May 17, 2007
Peril at Sea

Last weekend saw the worst day of sailing yet. All my fears about being in charge of a sailboat came to pass - with the lucky exceptions of actually capsizing, someone drowning, or a Great White attack.

Bottom line, we lived and learned without exceptional damage to property - but our nerves were shot and my pride deeply bruised.

We had not been out in over a month and we were deliberately going out later in the day to have more wind. Two unwise moves right together, in retrospect.

It turns out that you can get rusty on certain things; like, being able to turn the boat. Twice we went to tack and... simply did not have enough steam for it. Which meant that we had to make a quick 270-degree jibe the other way. OK, but both times - it was in the motor lane, with plenty of stunned, better-moneyed onlookers being inconvenienced. Much scornful advice was hurled at us, all of it hurtful, all of it accurate. You don't truly know what it is to feel like a schmuck until you've seen a shocked expression looking down at you from a big expensive boat into your shabby, poorly-piloted boat going the wrong way.

Then, once we were in the correct place, doing the correct thing - a yacht called the JUST BECAUSE eased up behind us... and hit us. It was a glancing blow, and nothing besides superficial scratches were put on the sailboat - but this fellow never changed course, never slowed. We yelled, we screamed, we tried to turn - nothing.

All factors considered, Mr. Bigyacht was in the wrong in at least three ways I can think of - but coming on the heels of so much of my own boneheadery, I did not have the satisfying fire of righteousness in my stomach, just a queasy, slightly-guilty and slightly-angry feeling that made us want to go home.

Then when it was time to put the boat in the slip - I overshot. And the engine died. So then we went floating past the slip, Ami scrambling from bow to stern to make sure we didn't damage the other boats we were bouncing off, and me scrambling to get the engine turned back on to guide us in.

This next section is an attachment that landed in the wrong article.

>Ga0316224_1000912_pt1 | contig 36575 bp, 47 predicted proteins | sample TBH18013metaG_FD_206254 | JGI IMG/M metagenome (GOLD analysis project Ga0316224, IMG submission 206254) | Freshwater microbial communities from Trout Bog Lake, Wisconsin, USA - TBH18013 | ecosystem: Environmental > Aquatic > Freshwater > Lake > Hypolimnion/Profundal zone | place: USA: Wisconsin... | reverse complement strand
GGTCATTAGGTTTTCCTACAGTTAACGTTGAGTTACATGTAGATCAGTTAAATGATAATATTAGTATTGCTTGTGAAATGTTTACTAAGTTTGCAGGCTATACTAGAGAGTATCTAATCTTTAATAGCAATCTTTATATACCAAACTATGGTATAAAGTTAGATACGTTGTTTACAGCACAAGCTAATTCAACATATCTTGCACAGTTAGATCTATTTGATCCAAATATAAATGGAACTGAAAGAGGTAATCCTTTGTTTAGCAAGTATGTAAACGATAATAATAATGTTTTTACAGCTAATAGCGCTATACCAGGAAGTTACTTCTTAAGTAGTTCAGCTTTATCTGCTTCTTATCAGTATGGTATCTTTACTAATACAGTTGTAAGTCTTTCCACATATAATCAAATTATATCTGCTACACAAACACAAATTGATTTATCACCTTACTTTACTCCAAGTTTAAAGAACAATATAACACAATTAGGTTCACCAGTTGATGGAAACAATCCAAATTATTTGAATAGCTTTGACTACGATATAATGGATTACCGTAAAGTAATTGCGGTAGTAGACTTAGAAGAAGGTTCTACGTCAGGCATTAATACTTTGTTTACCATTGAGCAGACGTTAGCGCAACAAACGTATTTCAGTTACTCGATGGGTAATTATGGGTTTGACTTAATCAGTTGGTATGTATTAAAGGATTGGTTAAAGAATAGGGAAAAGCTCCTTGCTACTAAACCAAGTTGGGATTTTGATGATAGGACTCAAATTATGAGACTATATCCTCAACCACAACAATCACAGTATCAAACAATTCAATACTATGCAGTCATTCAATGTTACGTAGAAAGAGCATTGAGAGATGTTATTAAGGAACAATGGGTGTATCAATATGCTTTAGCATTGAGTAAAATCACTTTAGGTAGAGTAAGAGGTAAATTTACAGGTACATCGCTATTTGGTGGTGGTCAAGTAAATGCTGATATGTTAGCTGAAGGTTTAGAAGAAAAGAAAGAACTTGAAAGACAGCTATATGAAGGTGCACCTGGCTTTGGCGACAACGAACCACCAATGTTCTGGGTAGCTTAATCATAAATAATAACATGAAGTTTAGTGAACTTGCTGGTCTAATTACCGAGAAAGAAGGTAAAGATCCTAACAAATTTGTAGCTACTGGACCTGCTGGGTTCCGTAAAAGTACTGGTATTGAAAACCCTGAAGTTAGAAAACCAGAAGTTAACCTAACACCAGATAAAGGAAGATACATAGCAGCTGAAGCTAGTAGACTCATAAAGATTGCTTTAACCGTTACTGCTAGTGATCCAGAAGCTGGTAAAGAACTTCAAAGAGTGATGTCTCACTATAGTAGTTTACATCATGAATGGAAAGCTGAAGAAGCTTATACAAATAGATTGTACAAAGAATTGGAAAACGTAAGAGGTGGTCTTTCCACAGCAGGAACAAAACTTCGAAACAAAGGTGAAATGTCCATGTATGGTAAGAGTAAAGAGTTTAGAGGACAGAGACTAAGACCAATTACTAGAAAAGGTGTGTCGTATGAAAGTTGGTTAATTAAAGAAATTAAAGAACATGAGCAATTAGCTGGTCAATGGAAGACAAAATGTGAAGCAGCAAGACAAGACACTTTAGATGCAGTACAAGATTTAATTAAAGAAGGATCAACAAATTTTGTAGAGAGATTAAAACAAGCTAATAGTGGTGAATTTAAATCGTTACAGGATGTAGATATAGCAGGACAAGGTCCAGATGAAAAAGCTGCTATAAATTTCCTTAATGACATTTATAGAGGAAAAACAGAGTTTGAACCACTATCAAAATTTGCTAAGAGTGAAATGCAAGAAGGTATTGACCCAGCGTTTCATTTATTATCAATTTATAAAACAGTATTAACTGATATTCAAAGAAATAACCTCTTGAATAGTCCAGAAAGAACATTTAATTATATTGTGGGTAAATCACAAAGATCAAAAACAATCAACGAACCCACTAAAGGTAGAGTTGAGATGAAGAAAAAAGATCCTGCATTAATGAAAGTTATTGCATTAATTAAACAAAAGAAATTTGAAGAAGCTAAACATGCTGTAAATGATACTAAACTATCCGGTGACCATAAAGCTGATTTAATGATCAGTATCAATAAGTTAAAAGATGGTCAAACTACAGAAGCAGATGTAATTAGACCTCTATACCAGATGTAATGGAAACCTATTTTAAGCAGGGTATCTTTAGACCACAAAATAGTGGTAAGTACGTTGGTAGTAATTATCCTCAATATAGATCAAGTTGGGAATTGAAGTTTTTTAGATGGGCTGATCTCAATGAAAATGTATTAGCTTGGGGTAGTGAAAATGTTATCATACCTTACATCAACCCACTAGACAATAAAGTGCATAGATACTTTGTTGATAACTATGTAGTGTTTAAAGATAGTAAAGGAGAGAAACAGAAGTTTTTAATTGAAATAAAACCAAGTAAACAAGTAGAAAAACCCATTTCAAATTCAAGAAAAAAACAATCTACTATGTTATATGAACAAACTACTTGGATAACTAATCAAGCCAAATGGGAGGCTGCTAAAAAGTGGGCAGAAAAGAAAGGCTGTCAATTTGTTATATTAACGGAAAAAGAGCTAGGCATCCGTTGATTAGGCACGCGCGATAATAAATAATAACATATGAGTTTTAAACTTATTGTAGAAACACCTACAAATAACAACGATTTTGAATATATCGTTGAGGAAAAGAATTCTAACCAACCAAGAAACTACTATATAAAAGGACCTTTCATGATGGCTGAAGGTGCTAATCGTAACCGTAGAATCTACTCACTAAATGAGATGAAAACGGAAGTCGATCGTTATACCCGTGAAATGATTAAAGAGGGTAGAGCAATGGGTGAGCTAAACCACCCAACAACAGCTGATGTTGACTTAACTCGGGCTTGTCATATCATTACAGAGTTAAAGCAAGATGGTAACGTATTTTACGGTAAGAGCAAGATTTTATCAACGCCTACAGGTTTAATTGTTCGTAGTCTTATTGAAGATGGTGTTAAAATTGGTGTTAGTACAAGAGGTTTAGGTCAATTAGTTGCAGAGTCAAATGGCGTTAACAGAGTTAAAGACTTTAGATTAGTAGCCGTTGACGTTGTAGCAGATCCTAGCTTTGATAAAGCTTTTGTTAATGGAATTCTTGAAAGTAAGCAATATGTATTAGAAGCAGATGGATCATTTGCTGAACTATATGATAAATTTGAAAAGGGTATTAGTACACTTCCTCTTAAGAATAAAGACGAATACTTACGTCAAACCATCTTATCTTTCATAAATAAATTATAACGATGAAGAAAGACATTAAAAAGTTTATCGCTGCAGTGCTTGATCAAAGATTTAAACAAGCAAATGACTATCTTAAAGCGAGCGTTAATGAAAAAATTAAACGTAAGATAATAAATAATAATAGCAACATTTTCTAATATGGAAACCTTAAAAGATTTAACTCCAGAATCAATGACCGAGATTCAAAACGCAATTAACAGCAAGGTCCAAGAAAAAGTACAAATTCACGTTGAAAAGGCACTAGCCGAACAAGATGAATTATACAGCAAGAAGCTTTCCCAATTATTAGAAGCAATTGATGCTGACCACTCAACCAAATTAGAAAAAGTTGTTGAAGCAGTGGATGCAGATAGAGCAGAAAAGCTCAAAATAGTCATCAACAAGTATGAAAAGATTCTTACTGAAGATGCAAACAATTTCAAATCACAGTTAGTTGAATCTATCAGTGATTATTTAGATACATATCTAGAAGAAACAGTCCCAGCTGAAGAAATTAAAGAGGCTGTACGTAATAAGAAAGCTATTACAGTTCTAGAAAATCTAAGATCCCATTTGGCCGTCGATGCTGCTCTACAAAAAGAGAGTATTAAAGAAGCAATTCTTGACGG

The kind of day where you have to remind yourself that it DOES get better than this.

Posted by Chris at 4:10 PM

Ouch! Yikes! And also: You're sailing a boat off the California coast, buddy! Some people don't have food. So you were a little embarrassed and you got clipped by a yacht... You could be in a Mumbai alley begging for the jellylike skin left in the rice pot. (Just to put things in perspective...) Better luck on the next outing, though. Oh, and another thought: Ever since I saw Dead Calm, I never wanted to go boating. It totally creeps me out. Thanks a lot, Billy Zane! You ruined boating for me forever!

Posted by: Leigh at May 18, 2007 12:31 PM

Oh - I didn't know the "people are starving in India" card was in play. I suppose that would basically negate just about anything I'd have to say about movies or boats. If you wanted to play it, I mean. "You like green highlights in film? Congratulations, jerk, kids are being forced to make Nikes in Bangladesh."

Point... TO YOU.

This'll certainly make it hard to post my review of "28 Weeks Later" - I mean, what about the global warming problem?

Posted by: Chris at May 18, 2007 3:31 PM

Crap. Okay, I might have played that card without thinking. Maybe I was drunk. (Let's see, I posted that comment at work... Yes, yes I was drunk, indeed.) And last week I was having a "serious crisis" about finding the perfect wedding shoes, so I am totally humiliated by your clarity. Dammit. Point TO YOU, sir. Point to you.